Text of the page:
Becoming a Content Provider

Our series on author marketing will explore the traditional modes of marketing, but before we do, we need to talk about “content providers.”

Authors are, first and foremost, content providers. We write books (fiction or nonfiction) which contain … content. In all the talk about marketing, sales, and branding, authors sometimes forget a fundamental truth: we are content providers first.

Being a “content provider” means providing useful information which other people want to receive and consume. At the core, of course, authors provide content in and through the books we write–but content is a form of marketing, too. Why are you reading this post or following the #PubLaw hashtag feed on Twitter? Hopefully, because it provides content you find useful or interesting. Every author–every person–has interesting content to provide.

Your job is to figure out what content YOU can offer others.

On one level, your content is your book. But the book is never the end of an author’s story (pardon the pun).

If you write historical novels, you probably know far more about a time and place than your novels include. If you write science fiction, you probably know your tech. 

Every author has hobbies and areas of expertise that include, but also go beyond, the subjects of their novels. For example, I’m an author and a seahorse-wrangler in addition to writing ninja mysteries.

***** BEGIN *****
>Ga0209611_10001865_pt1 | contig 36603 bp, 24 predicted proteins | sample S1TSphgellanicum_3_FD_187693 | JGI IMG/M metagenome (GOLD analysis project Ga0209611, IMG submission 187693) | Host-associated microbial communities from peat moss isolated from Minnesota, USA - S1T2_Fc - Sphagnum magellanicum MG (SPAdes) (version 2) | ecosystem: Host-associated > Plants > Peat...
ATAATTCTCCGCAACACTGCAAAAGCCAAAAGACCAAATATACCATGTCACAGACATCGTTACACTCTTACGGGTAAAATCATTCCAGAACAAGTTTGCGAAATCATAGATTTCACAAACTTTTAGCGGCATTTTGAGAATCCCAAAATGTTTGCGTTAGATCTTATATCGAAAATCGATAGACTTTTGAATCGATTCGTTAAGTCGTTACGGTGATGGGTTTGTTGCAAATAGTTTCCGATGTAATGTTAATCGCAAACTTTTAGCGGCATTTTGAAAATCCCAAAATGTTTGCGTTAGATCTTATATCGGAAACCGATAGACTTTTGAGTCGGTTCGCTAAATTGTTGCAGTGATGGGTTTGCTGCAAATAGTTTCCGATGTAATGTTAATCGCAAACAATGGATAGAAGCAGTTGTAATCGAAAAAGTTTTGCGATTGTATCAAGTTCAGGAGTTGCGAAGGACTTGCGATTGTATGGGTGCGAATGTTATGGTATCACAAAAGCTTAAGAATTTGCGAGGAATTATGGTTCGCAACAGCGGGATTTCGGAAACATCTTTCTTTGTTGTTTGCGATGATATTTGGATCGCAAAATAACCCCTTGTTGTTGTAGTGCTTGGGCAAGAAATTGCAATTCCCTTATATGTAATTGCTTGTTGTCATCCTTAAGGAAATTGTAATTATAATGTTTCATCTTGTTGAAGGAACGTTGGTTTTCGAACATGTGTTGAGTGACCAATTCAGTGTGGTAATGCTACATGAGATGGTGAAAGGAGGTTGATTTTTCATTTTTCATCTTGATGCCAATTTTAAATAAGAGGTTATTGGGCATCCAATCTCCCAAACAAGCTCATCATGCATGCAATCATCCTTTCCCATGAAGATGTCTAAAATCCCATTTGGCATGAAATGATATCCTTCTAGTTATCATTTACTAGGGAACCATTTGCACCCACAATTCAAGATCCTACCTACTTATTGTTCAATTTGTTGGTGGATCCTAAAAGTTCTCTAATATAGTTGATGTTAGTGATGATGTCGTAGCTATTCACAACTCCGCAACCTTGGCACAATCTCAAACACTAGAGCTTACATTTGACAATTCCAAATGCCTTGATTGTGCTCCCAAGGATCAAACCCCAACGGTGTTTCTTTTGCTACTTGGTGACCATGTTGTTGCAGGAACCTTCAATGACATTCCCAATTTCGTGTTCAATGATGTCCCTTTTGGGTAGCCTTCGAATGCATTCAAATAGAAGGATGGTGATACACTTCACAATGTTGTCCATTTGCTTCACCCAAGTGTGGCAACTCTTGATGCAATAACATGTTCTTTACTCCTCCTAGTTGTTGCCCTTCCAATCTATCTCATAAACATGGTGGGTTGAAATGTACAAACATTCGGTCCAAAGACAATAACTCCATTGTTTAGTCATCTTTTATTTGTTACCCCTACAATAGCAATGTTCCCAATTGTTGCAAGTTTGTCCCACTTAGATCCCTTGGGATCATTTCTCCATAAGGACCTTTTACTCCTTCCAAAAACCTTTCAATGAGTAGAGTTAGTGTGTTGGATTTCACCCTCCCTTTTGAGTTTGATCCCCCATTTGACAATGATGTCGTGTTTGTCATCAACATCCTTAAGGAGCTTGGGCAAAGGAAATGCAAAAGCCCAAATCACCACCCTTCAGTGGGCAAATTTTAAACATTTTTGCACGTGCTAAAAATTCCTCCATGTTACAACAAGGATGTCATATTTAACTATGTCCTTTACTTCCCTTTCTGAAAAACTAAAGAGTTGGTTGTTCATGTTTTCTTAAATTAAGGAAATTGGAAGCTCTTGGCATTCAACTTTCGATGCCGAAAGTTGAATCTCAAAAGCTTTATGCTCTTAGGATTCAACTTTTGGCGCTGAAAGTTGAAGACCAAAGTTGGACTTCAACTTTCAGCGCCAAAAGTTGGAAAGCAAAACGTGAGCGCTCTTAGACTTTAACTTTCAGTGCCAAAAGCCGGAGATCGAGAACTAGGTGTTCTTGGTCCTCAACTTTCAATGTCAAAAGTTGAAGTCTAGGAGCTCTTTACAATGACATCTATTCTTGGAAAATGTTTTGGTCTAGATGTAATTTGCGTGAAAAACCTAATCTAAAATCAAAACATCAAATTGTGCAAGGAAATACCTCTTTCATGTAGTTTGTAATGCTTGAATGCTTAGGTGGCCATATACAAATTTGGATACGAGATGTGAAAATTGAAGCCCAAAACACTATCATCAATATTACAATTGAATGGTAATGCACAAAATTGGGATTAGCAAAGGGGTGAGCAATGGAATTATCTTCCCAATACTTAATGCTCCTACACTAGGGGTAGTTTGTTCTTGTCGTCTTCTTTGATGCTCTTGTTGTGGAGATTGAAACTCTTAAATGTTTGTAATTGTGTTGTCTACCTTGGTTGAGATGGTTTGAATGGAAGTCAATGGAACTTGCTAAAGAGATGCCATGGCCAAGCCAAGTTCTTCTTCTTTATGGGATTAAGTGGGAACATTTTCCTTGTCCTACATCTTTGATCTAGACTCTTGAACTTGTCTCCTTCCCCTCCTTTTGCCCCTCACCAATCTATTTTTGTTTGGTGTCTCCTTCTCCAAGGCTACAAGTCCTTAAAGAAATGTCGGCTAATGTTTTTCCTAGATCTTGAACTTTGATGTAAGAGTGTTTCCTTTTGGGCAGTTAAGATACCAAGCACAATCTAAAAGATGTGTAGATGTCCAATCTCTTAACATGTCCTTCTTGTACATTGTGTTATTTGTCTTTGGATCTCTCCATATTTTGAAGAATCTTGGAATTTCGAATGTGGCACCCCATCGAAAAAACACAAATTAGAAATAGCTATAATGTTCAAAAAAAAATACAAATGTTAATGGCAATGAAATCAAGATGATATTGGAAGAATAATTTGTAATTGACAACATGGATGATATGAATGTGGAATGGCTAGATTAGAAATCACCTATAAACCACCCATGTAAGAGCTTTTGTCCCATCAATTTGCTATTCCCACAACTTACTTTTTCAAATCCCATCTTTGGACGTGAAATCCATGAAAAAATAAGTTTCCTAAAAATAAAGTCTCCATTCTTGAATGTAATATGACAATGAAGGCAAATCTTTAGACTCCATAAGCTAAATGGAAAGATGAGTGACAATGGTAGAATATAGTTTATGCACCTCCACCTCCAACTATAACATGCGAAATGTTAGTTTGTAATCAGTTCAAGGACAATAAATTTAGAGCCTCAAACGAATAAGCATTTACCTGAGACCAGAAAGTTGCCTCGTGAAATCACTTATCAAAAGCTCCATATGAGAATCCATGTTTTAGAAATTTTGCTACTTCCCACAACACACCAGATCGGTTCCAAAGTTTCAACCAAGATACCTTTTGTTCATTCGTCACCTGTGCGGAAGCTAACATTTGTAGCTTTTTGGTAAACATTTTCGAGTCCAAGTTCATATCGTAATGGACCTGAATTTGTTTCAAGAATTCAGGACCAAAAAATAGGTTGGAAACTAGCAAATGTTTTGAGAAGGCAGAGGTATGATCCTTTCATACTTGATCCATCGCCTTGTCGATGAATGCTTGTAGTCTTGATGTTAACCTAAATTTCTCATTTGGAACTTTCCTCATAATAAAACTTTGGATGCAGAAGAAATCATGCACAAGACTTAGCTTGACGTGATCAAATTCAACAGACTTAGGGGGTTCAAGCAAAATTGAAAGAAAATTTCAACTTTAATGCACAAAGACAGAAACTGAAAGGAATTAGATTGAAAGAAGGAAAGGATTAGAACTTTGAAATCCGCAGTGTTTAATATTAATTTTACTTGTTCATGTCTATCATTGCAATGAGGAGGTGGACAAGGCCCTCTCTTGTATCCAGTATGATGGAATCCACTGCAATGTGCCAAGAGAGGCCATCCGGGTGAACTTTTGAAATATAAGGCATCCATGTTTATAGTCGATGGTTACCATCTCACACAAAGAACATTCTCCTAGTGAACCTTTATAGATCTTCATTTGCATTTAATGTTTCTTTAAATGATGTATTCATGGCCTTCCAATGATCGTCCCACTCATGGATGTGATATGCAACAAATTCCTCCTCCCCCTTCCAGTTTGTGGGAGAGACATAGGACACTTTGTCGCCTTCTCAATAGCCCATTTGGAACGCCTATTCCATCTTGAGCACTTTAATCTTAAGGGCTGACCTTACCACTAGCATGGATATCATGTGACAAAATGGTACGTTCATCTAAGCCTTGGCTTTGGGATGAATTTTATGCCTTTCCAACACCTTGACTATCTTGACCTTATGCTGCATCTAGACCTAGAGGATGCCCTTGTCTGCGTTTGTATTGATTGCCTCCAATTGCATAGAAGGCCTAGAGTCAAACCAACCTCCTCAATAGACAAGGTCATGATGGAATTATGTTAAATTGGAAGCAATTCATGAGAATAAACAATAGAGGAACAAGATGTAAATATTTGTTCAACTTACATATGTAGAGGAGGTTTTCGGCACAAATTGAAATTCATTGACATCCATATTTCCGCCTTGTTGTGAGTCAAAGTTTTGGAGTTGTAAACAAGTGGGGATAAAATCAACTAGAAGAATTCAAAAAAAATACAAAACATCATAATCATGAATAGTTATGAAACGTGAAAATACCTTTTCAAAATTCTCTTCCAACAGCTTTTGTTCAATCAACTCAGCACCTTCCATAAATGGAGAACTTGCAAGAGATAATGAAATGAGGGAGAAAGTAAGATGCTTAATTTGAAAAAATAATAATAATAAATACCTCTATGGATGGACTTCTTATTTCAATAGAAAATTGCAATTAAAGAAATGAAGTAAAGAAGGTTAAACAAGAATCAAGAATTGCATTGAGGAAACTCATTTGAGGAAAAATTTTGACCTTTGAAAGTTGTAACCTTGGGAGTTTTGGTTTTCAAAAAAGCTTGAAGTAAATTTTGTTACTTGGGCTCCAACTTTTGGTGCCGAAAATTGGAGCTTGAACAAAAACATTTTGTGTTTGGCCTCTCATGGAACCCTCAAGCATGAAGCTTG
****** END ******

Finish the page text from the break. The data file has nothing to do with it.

The key to becoming a content provider is finding ways to share the information and topics you know and love. Sometimes, this means “sharing for free” and other times, you’ll be paid for doing it–but every time, it helps people get to know you.

When people come to an author for valuable content, and learn that the author “also” writes books, they often want to buy the book as well. Some of the most important “marketing” an author can do is finding ways to provide valuable content in addition to the published books an author wants to sell.

Providing content spans a range of activities, from social media and blogging to articles and public appearances (paid and unpaid).

The good news about providing content is that it doesn’t require a giant advertising and marketing budget. It does, however, require time and consistent effort. In the weeks to come, we’ll talk in detail about the various ways that authors can offer content (free and paid) to build an audience. We’ll also talk about how to encourage your content audience to take a look at your books, without being pushy or spammy.

Some people shy away from “offering content” because they see it as “too much effort” with low return. However, paid ads don’t have high returns either. And there’s another important point about content providers: people like them.

The publishing world is filled with competing choices and voices. Becoming a content provider helps you stand out from the crowd. If you write in multiple genres, you may have multiple areas in which you can offer content. Don’t be afraid to utilize them all.

We’re going to look at many specific aspects of providing content and marketing, but we’ll start with the budget-friendly (free) ones. Next week, we’ll start with a look at Twitter as a venue for providing content and author marketing – the good, the bad, and the ugly.

Between now and then, here’s your homework: find a topic (or more than one) about which YOU can offer useful content. Be creative, and remember, sharing content that others provide can be a form of providing content too (but remember not to plagiarize).

Find your topic, and think about three ways you could share the information with others, using Twitter (or another form of social media). Don’t worry if you get stuck – we’ll walk through the steps together in next week’s PubLaw!